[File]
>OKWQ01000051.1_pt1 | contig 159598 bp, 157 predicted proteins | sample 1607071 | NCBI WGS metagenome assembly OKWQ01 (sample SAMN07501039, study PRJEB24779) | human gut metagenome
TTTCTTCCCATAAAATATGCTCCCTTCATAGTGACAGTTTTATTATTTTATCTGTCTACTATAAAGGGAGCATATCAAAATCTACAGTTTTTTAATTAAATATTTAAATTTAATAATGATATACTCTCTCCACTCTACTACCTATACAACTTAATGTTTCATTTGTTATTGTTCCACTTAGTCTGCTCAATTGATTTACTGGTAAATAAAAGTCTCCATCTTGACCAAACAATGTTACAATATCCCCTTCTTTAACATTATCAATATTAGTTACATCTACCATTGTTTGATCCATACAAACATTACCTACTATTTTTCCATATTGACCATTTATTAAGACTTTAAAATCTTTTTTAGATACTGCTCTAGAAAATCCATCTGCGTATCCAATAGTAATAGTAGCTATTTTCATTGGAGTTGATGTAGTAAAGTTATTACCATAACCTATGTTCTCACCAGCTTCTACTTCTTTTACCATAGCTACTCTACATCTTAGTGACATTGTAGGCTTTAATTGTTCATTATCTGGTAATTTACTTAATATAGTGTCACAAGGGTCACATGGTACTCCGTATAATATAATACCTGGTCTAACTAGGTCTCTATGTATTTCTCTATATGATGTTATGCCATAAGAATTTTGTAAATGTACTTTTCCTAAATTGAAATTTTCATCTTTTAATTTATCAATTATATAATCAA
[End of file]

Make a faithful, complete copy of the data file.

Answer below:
>OKWQ01000051.1_pt1 | contig 159598 bp, 157 predicted proteins | sample 1607071 | NCBI WGS metagenome assembly OKWQ01 (sample SAMN07501039, study PRJEB24779) | human gut metagenome
TTTCTTCCCATAAAATATGCTCCCTTCATAGTGACAGTTTTATTATTTTATCTGTCTACTATAAAGGGAGCATATCAAAATCTACAGTTTTTTAATTAAATATTTAAATTTAATAATGATATACTCTCTCCACTCTACTACCTATACAACTTAATGTTTCATTTGTTATTGTTCCACTTAGTCTGCTCAATTGATTTACTGGTAAATAAAAGTCTCCATCTTGACCAAACAATGTTACAATATCCCCTTCTTTAACATTATCAATATTAGTTACATCTACCATTGTTTGATCCATACAAACATTACCTACTATTTTTCCATATTGACCATTTATTAAGACTTTAAAATCTTTTTTAGATACTGCTCTAGAAAATCCATCTGCGTATCCAATAGTAATAGTAGCTATTTTCATTGGAGTTGATGTAGTAAAGTTATTACCATAACCTATGTTCTCACCAGCTTCTACTTCTTTTACCATAGCTACTCTACATCTTAGTGACATTGTAGGCTTTAATTGTTCATTATCTGGTAATTTACTTAATATAGTGTCACAAGGGTCACATGGTACTCCGTATAATATAATACCTGGTCTAACTAGGTCTCTATGTATTTCTCTATATGATGTTATGCCATAAGAATTTTGTAAATGTACTTTTCCTAAATTGAAATTTTCATCTTTTAATTTATCAATTATATAATCAA